The California Air Resources Board on Monday adopted a regulation establishing a statewide system for mandatory annual emissions reporting for stationary sources.
The new system harmonizes statewide data submission requirements, bringing consistency in reporting deadlines and frequency of reporting, and making that data more easily accessible by the public.
The improved emission inventory data to be collected under the regulation is a key pillar in achieving main objectives of both Assembly Bill 617 and AB 197. One main objective is to further protect public health by reducing the impacts of criteria air pollutants and toxic air contaminants within California communities.
The new reporting system will help to ensure the state’s emissions inventory — the foundation of many of California’s programs devoted to protecting public health — is complete and transparent. Emissions inventory data is critical to understanding what air pollutants may contribute to adverse health risks or other community impacts.
“By ensuring the state’s emissions inventory is complete, with consistency in data collection across all 35 air districts, the state Air Resources Board, air districts, community members, scientists, industry and others will be better equipped to identify communities disproportionately impacted by air pollution exposure,” CARB Executive Officer Richard Corey said. “That’s important because the information can help inform which communities are most in need of resources to address inequities related to air pollution exposure.”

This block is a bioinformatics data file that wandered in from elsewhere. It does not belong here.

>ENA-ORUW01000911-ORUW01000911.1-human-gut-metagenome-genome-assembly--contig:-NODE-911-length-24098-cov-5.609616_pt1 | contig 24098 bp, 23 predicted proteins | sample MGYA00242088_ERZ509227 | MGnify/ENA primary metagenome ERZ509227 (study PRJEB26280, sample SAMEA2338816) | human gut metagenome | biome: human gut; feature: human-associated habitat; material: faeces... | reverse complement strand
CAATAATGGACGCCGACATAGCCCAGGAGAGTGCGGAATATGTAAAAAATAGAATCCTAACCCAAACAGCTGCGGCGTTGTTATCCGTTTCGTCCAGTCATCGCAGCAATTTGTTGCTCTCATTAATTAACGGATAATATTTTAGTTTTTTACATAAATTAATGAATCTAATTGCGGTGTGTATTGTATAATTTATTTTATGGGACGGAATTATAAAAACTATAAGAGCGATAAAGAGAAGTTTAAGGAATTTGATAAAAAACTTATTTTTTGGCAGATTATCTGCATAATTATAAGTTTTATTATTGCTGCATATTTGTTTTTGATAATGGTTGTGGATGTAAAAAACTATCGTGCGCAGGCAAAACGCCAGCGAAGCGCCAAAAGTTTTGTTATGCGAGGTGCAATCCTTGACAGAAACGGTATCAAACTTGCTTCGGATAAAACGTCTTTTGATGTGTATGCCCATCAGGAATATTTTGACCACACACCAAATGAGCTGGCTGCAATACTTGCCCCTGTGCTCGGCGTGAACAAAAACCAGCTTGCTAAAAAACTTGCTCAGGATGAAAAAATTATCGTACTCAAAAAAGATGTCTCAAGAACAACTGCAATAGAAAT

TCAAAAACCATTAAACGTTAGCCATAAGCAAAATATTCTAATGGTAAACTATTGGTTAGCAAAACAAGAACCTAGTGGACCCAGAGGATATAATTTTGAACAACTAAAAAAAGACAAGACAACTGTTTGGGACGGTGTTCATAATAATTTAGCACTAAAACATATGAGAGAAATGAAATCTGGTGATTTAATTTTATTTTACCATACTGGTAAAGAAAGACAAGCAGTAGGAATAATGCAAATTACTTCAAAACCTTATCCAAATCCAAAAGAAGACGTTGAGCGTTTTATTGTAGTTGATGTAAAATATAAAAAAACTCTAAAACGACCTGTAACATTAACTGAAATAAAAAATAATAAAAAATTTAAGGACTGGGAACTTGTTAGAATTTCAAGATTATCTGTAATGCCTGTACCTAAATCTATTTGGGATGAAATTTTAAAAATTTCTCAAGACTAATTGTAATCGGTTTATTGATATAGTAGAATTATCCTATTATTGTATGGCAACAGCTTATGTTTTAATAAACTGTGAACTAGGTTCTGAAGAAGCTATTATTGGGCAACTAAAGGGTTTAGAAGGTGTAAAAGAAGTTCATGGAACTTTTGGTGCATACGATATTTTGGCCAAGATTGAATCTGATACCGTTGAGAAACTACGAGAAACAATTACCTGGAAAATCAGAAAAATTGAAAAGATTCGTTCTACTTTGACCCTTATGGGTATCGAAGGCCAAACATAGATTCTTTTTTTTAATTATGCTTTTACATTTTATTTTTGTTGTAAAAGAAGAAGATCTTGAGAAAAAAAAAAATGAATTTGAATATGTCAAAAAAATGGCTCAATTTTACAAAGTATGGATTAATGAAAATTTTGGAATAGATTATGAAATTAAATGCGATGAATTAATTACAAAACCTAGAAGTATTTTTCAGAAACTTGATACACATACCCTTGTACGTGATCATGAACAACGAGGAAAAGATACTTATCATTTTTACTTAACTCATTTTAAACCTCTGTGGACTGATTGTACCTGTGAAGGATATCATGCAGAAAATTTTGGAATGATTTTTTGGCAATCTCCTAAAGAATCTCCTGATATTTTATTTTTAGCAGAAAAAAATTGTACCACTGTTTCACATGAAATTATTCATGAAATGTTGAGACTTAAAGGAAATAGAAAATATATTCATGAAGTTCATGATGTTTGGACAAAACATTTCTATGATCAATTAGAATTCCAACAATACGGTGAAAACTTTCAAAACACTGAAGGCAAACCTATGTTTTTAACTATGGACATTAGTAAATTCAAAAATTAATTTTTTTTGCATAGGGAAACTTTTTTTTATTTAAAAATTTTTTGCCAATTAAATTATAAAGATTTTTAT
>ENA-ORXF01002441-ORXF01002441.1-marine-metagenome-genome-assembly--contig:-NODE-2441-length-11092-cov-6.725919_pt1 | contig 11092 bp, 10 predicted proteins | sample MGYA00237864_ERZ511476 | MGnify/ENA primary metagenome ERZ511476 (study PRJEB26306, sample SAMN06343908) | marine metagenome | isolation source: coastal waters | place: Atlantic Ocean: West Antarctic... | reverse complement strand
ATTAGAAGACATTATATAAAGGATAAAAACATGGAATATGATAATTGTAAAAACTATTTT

Under the regulation, more data from more facilities will be collected to create a more complete inventory of air pollution emissions data from stationary sources, including large factories and refineries, along with smaller emitters that pose a potential toxics emissions risk, such as gas stations, metal plating facilities, dry cleaners and auto body shops.
California’s criteria air pollutant and toxics emissions data is currently collected separately by the 35 independent local air districts across the state. The districts are diverse in size, population, geography and the types and numbers of emissions sources. This diversity has led to variations in how — and how often — emissions data is collected, completeness of data collection and how it’s used and shared.
Assembly Bill 617 was developed in part to address issues of air pollution data inconsistency. AB 617 directs CARB to work closely with local air districts to create a uniform statewide emissions data collection system for criteria pollutants and air toxics. AB 197 also requires CARB to make available the emissions of greenhouse gases, criteria pollutants and toxic air contaminants for each facility that reports to CARB and to the air districts. The regulation adopted today will significantly increase access to useful data in user-friendly forms, such as mapping and graphs.
As discussed at the meeting, CARB staff will continue to work with air districts and stakeholders on refining elements of the new requirements and possible needs for additional funding. This transparent collaborative process will also include public workshops in the coming weeks and months.
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